Card of the Day: Vladimir Guerrero 1996 Best AA All-Stars #19

How To Spot A Fake 1951 Topps Connie Mack All-Stars Card

For only having (11) cards in the set, completing the 1951 Topps Connie Mack All-Stars set is not the easiest accomplishment.  Especially if you want a set in decent condition.  Given that these cards are die-cut, and meant to be punched-out, means many display a considerable amount of wear.  Players in the set include Grover C. Alexander, Connie Mack, Mickey Cochrane, Christy Mathewson, Eddie Collins, Babe Ruth, Jimmy Collins, Tris Speaker, Lou Gehrig, Honus Wagner, and Walter Johnson.

Please don’t confuse the 1951 Topps Connie Mack All-Stars set with the 1951 Topps Major League All-Stars Baseball set.  The 1951 Topps Major League All-Stars Baseball set utilizes the same design, has the same amount of cards, but consists of active players at the time.  The checklist is completely different.

Here are some tips for spotting a counterfeit 1951 Topps Connie Mack All-Stars card:

  • Not Die-Cut – Cards from the 1951 Topps Connie Mack All-Stars set are meant to be punched-out and stood-up with no background behind them.  Some counterfeits lack the entire die-cut feature altogether.  Being die-cut is what makes this set what it is.  Not being able to punch-out that player is a major red flag.
  • Cut Line Not Cut – Some counterfeit examples contain a cut line, but many aren’t actually cut like they should be.  It may appear that you can punch-out the player, but you can’t.
  • Card Stock – Compared to an authentic example, counterfeit cards tend to be printed on card stock which is too thick.  Poorly cut edges too.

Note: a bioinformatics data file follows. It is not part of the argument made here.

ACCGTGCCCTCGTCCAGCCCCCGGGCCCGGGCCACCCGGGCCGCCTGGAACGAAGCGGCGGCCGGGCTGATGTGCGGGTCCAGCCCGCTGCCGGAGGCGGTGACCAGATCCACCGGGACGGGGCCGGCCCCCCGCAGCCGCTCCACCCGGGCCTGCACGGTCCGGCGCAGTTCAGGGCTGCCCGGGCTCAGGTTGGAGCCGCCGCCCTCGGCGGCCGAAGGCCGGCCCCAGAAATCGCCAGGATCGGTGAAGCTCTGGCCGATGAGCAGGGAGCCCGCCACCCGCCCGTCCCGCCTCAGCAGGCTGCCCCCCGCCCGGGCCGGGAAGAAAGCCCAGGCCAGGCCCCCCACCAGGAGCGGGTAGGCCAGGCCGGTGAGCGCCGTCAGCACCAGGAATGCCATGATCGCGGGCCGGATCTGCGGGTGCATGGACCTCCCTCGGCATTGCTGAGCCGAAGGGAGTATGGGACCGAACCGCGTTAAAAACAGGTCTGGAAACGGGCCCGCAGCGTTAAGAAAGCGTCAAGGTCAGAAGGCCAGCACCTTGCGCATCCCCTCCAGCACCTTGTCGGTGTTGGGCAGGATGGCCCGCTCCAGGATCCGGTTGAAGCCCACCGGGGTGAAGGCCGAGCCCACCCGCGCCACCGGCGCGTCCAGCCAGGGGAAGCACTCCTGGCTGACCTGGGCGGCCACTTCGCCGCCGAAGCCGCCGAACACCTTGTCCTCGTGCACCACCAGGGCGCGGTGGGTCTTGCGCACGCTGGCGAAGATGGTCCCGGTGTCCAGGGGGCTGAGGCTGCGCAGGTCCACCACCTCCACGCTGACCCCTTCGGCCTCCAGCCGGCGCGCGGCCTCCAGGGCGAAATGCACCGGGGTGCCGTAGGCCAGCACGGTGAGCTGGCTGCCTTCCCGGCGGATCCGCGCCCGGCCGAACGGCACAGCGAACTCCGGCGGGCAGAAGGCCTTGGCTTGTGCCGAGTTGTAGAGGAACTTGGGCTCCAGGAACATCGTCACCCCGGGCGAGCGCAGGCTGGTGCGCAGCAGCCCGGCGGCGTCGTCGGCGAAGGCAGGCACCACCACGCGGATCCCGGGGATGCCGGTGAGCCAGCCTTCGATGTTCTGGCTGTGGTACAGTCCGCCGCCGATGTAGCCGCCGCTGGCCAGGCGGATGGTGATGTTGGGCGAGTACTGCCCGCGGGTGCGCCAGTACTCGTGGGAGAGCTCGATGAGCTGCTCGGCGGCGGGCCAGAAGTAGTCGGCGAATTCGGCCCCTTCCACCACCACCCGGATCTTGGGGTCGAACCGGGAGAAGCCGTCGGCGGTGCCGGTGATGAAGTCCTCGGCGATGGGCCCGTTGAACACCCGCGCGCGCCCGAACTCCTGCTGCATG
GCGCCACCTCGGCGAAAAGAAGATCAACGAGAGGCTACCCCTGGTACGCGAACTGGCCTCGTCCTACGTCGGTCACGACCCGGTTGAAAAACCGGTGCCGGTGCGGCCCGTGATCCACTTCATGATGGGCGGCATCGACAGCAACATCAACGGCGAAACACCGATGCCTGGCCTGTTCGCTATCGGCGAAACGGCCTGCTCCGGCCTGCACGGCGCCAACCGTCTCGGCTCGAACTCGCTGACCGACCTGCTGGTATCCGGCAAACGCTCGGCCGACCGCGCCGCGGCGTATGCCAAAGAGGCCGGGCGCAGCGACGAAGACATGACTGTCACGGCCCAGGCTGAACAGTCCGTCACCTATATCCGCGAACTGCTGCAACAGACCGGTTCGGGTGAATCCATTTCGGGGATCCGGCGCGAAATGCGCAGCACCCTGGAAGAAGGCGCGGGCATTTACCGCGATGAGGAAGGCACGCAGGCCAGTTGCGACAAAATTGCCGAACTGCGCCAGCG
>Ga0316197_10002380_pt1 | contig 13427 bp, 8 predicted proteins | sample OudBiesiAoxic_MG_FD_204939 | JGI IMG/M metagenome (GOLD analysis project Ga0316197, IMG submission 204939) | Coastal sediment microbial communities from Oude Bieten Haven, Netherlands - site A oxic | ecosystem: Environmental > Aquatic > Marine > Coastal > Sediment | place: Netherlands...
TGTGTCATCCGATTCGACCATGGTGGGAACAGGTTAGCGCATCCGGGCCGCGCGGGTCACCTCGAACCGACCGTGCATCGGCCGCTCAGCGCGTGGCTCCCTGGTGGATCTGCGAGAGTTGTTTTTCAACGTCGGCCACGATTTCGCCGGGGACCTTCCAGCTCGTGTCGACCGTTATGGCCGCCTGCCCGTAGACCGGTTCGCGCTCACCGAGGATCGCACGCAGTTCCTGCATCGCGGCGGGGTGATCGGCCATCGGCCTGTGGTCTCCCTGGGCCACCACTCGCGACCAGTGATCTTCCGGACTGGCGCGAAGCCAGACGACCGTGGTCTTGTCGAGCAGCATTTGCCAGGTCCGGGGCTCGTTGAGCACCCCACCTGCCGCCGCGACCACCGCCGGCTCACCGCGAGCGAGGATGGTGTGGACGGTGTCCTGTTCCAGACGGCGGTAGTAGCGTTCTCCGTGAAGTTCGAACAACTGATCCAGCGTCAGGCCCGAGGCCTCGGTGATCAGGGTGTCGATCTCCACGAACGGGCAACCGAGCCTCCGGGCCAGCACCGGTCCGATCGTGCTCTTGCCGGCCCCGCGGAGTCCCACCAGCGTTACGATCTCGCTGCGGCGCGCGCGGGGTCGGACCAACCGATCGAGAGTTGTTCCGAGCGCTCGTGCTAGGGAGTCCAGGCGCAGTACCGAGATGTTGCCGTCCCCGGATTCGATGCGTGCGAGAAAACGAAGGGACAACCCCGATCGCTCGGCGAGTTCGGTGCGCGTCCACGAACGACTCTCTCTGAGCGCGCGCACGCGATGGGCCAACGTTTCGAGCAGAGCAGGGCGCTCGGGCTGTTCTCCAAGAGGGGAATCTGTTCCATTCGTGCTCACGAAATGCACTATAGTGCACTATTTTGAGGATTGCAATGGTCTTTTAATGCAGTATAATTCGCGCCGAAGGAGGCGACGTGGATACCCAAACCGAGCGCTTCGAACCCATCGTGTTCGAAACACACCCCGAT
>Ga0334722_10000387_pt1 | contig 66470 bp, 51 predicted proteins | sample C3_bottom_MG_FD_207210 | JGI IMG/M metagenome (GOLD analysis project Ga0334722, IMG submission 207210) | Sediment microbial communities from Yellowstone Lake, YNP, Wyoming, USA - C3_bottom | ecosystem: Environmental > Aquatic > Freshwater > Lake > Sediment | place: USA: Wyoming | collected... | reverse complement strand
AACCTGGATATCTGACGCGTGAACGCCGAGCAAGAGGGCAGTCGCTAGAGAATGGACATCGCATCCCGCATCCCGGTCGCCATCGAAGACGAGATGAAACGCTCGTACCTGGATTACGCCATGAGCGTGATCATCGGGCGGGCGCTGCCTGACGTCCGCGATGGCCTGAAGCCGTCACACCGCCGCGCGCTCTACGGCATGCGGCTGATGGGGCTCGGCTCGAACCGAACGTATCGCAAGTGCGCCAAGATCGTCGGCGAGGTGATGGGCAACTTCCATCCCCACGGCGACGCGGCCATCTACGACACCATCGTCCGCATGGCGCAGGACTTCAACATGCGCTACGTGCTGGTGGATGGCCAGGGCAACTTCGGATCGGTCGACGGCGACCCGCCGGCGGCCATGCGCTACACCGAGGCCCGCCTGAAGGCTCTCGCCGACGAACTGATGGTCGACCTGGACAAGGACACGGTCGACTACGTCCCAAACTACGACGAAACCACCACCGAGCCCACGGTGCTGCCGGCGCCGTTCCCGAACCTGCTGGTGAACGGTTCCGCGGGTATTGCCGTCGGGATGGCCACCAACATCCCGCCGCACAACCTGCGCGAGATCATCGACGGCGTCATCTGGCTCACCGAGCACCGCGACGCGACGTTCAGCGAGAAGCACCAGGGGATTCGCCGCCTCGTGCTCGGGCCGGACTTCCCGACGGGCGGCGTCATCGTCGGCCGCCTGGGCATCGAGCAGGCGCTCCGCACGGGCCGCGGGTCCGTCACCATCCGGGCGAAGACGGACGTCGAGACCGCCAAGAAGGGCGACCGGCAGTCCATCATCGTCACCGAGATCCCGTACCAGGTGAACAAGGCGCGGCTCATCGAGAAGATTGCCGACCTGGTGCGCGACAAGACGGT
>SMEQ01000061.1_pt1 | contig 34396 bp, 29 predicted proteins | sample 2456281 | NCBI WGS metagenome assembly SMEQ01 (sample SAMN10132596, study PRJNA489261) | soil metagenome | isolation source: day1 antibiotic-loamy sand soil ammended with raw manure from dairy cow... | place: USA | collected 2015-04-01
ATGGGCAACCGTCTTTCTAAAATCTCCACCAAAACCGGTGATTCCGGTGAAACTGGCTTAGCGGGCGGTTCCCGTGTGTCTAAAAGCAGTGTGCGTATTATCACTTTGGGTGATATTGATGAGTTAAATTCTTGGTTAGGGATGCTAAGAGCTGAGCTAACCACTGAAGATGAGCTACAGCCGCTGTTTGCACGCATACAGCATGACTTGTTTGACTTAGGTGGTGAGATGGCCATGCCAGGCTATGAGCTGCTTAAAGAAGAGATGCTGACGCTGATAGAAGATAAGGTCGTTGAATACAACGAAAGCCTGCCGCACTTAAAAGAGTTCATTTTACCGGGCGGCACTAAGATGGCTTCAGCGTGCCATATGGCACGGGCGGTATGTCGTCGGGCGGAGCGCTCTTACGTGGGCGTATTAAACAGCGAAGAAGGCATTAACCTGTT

• Poor Image – Taking a closer look a counterfeit will exhibit computer print lines not found on a genuine example.  What should be solid in color is blurry, and contains lines.  Color tends to be off compared to an authentic card.



Flashback Product of the Week: 1983 Donruss Action All-Stars


It cracks me up when I look at this box and see the phrase “MR. RETAILER This carton contains 2 FREE packs for 60¢ EXTRA PROFIT”.  Mantle is also misspelled.  Donruss was known for rushing their early baseball products.  Its common to find lots of errors.  Its pretty bad though when they don’t catch a spelling mistake on the front of the box.

The 1983 Action All-Star set only contains 60 cards.  They are slightly larger in size measuring 3.5″ x 5″.  That makes storing them a little harder.  Its not like there are any major cards in this set worth protecting.  It was so overproduced.  Sealed boxes can be found for under $10.00.  It was marketed as depicting major league players in a new style, but I’m not seeing what the new style would be.  The 63-piece Mickey Mantle puzzle is probably the most popular thing within this product.  A complete puzzle can be picked up for $5.00 or less.


Flashback Product of the Week: 1990 Topps All-Stars Doubleheaders

Lets put a base card and a reprinted rookie all in one holder and sell it to collectors.  Thats what must have gone through Topps’s mind when they thought of this product.  1990 Topps All-Stars Doubleheaders contains 36 packs per box.  Inside each pack is a holder that contains a ’90 Topps base card on one side, and a reprinted rookie on the other.  The most valuable thing about this product are the holders.  And thats not much.  Products from this time were so overproduced it just drove the price way down.  I think it was a little early to be making reprints of cards from the 80’s.  Topps made this product back in 1989 too.